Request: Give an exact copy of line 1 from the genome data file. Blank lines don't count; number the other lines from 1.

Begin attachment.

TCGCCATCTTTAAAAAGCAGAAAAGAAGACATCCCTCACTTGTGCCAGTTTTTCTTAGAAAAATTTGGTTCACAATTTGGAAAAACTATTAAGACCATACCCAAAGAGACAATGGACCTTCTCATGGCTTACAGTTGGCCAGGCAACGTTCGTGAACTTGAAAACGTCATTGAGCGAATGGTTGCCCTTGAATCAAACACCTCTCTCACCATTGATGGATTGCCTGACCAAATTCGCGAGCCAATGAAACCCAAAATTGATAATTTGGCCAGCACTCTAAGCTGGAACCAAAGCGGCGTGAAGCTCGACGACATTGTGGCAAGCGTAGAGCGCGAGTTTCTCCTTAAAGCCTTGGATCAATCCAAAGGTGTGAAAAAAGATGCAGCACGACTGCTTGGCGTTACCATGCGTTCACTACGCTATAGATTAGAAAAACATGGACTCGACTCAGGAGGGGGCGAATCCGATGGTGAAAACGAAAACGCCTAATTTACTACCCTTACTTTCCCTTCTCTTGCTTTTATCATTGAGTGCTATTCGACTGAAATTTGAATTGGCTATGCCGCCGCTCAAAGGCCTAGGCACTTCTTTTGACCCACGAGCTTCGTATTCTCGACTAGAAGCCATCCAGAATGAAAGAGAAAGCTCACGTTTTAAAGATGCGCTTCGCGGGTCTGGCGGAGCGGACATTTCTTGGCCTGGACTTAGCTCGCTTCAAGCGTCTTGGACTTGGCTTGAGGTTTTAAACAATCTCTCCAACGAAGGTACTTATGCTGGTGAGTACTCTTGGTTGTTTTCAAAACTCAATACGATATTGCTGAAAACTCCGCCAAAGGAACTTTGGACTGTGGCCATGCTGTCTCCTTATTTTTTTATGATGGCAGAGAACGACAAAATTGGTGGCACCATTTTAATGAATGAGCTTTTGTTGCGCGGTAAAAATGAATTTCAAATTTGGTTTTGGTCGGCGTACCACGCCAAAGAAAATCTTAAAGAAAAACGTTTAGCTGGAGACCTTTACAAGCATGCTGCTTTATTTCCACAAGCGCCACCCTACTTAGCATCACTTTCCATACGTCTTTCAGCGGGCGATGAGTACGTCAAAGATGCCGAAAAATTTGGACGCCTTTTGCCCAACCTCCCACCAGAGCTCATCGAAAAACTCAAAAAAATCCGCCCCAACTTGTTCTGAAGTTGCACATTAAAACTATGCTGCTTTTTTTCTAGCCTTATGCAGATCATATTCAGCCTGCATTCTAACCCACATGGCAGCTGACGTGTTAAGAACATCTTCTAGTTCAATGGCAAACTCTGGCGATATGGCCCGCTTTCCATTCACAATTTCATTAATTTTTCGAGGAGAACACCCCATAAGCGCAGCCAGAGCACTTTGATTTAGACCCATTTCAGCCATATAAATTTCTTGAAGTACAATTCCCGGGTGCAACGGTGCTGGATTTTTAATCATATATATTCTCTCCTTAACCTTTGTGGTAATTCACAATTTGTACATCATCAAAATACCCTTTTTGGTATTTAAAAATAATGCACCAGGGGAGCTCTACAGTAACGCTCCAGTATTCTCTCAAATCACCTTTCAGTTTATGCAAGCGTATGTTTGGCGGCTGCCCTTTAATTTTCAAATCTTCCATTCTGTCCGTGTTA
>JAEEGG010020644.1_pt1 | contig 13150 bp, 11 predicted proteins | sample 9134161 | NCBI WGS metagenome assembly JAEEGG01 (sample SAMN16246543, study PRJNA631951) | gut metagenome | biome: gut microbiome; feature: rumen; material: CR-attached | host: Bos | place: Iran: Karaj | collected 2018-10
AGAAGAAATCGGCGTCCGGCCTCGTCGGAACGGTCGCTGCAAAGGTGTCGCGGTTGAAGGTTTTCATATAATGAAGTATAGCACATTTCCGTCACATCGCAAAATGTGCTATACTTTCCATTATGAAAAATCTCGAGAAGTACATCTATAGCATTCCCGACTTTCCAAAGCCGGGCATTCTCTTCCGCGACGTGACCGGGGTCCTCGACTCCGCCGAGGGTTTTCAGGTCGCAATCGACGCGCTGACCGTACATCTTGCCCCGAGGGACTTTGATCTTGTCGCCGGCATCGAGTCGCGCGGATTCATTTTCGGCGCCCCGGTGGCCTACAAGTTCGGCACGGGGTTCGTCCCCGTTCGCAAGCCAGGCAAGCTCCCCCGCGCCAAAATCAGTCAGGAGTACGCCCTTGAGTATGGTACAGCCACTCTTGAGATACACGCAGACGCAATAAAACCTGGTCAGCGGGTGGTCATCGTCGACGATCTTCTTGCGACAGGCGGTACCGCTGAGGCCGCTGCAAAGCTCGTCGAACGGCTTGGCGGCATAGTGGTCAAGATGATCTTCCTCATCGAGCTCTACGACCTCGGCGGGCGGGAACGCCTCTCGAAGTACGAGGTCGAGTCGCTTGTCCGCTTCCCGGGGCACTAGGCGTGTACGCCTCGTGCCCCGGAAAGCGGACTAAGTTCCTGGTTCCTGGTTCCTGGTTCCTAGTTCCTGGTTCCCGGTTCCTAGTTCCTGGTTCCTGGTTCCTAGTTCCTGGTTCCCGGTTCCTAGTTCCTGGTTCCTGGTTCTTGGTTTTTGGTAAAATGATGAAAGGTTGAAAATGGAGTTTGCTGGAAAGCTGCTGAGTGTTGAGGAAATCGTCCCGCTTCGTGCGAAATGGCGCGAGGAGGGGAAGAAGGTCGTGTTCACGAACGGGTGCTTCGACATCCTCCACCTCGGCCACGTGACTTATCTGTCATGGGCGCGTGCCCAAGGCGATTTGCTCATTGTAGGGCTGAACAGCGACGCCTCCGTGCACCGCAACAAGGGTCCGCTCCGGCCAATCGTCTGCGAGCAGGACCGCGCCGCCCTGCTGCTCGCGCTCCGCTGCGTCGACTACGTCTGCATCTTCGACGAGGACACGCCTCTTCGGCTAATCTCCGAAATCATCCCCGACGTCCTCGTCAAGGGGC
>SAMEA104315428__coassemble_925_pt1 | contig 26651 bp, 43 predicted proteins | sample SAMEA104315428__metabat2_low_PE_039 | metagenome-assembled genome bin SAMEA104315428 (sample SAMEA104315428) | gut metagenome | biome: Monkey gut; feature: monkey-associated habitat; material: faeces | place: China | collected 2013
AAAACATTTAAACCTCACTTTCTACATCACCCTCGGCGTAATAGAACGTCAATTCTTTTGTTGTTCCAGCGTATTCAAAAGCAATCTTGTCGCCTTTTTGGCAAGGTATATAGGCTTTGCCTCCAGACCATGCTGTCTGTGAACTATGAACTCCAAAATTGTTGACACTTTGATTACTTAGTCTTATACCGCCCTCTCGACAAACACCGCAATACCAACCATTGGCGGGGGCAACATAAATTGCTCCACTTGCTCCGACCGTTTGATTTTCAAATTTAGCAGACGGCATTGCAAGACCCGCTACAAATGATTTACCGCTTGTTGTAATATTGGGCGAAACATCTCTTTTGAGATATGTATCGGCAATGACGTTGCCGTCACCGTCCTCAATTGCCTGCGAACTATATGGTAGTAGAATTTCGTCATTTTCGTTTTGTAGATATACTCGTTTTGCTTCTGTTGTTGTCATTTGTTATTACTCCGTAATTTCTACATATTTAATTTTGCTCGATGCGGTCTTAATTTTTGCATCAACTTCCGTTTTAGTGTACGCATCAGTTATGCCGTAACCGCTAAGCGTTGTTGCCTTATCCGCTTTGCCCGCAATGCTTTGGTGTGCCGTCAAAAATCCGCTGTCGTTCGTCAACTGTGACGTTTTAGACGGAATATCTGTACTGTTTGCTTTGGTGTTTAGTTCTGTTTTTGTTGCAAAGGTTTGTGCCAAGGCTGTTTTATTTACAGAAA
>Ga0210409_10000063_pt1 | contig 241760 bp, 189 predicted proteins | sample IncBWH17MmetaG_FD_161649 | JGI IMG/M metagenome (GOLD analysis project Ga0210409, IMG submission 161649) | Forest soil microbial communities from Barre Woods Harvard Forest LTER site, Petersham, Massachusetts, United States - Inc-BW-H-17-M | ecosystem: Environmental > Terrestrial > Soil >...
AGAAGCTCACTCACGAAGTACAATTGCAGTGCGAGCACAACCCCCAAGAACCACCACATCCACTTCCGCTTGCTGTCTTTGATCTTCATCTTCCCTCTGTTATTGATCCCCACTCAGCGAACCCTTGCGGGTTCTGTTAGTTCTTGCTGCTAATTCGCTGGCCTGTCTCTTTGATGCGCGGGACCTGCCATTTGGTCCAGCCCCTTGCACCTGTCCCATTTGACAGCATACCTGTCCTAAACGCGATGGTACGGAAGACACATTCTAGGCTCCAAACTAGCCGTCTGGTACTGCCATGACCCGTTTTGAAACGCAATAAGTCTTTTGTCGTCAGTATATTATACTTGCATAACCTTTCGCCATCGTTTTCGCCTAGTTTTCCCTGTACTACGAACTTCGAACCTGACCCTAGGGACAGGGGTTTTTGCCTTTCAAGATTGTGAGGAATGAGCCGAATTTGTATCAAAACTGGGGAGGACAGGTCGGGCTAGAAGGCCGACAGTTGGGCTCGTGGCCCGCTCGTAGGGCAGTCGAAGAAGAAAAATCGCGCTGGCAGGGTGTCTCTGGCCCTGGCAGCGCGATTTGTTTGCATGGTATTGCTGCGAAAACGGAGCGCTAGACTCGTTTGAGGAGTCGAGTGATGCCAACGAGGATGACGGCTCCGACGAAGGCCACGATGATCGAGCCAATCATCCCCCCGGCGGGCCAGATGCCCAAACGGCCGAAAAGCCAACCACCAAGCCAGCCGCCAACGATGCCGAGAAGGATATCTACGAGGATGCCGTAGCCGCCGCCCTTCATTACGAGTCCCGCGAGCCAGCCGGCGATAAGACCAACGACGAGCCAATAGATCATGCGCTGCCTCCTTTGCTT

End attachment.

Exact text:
TCGCCATCTTTAAAAAGCAGAAAAGAAGACATCCCTCACTTGTGCCAGTTTTTCTTAGAAAAATTTGGTTCACAATTTGGAAAAACTATTAAGACCATACCCAAAGAGACAATGGACCTTCTCATGGCTTACAGTTGGCCAGGCAACGTTCGTGAACTTGAAAACGTCATTGAGCGAATGGTTGCCCTTGAATCAAACACCTCTCTCACCATTGATGGATTGCCTGACCAAATTCGCGAGCCAATGAAACCCAAAATTGATAATTTGGCCAGCACTCTAAGCTGGAACCAAAGCGGCGTGAAGCTCGACGACATTGTGGCAAGCGTAGAGCGCGAGTTTCTCCTTAAAGCCTTGGATCAATCCAAAGGTGTGAAAAAAGATGCAGCACGACTGCTTGGCGTTACCATGCGTTCACTACGCTATAGATTAGAAAAACATGGACTCGACTCAGGAGGGGGCGAATCCGATGGTGAAAACGAAAACGCCTAATTTACTACCCTTACTTTCCCTTCTCTTGCTTTTATCATTGAGTGCTATTCGACTGAAATTTGAATTGGCTATGCCGCCGCTCAAAGGCCTAGGCACTTCTTTTGACCCACGAGCTTCGTATTCTCGACTAGAAGCCATCCAGAATGAAAGAGAAAGCTCACGTTTTAAAGATGCGCTTCGCGGGTCTGGCGGAGCGGACATTTCTTGGCCTGGACTTAGCTCGCTTCAAGCGTCTTGGACTTGGCTTGAGGTTTTAAACAATCTCTCCAACGAAGGTACTTATGCTGGTGAGTACTCTTGGTTGTTTTCAAAACTCAATACGATATTGCTGAAAACTCCGCCAAAGGAACTTTGGACTGTGGCCATGCTGTCTCCTTATTTTTTTATGATGGCAGAGAACGACAAAATTGGTGGCACCATTTTAATGAATGAGCTTTTGTTGCGCGGTAAAAATGAATTTCAAATTTGGTTTTGGTCGGCGTACCACGCCAAAGAAAATCTTAAAGAAAAACGTTTAGCTGGAGACCTTTACAAGCATGCTGCTTTATTTCCACAAGCGCCACCCTACTTAGCATCACTTTCCATACGTCTTTCAGCGGGCGATGAGTACGTCAAAGATGCCGAAAAATTTGGACGCCTTTTGCCCAACCTCCCACCAGAGCTCATCGAAAAACTCAAAAAAATCCGCCCCAACTTGTTCTGAAGTTGCACATTAAAACTATGCTGCTTTTTTTCTAGCCTTATGCAGATCATATTCAGCCTGCATTCTAACCCACATGGCAGCTGACGTGTTAAGAACATCTTCTAGTTCAATGGCAAACTCTGGCGATATGGCCCGCTTTCCATTCACAATTTCATTAATTTTTCGAGGAGAACACCCCATAAGCGCAGCCAGAGCACTTTGATTTAGACCCATTTCAGCCATATAAATTTCTTGAAGTACAATTCCCGGGTGCAACGGTGCTGGATTTTTAATCATATATATTCTCTCCTTAACCTTTGTGGTAATTCACAATTTGTACATCATCAAAATACCCTTTTTGGTATTTAAAAATAATGCACCAGGGGAGCTCTACAGTAACGCTCCAGTATTCTCTCAAATCACCTTTCAGTTTATGCAAGCGTATGTTTGGCGGCTGCCCTTTAATTTTCAAATCTTCCATTCTGTCCGTGTTA